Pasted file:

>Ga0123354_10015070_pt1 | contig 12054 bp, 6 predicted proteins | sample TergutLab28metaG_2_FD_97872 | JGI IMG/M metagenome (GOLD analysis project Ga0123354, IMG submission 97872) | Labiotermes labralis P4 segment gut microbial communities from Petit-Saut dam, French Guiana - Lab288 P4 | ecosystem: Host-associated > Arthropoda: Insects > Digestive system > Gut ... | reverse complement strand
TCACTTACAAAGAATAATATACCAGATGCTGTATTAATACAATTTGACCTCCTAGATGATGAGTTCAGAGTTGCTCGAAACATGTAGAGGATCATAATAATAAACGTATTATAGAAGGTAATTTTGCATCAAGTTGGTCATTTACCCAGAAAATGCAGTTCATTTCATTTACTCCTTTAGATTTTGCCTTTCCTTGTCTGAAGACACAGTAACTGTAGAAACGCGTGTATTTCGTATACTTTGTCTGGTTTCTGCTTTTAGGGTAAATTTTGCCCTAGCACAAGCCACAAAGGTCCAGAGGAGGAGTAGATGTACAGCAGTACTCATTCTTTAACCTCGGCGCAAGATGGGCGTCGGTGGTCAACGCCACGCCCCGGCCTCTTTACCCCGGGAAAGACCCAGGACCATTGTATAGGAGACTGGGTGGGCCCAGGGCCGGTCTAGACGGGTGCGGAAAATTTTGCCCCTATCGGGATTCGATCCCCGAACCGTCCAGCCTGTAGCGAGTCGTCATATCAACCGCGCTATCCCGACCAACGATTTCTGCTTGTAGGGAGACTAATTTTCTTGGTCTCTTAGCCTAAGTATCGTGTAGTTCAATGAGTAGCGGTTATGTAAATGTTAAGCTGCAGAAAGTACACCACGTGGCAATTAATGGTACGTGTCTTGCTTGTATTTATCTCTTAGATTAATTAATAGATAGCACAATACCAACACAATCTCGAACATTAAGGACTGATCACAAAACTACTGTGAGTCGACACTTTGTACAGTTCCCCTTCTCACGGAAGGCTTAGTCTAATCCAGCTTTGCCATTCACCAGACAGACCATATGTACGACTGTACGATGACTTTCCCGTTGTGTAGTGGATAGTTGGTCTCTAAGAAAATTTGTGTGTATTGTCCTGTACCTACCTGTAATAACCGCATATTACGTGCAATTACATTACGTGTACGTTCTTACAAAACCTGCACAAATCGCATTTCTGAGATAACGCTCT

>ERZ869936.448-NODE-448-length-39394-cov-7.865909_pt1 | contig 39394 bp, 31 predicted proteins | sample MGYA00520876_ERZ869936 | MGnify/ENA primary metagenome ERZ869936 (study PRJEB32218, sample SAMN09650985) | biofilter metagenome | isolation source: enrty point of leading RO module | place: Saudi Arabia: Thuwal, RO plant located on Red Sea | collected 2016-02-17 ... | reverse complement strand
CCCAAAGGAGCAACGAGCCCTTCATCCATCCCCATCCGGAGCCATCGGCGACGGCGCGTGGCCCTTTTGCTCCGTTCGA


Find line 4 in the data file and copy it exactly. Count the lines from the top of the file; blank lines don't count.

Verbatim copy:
CCCAAAGGAGCAACGAGCCCTTCATCCATCCCCATCCGGAGCCATCGGCGACGGCGCGTGGCCCTTTTGCTCCGTTCGA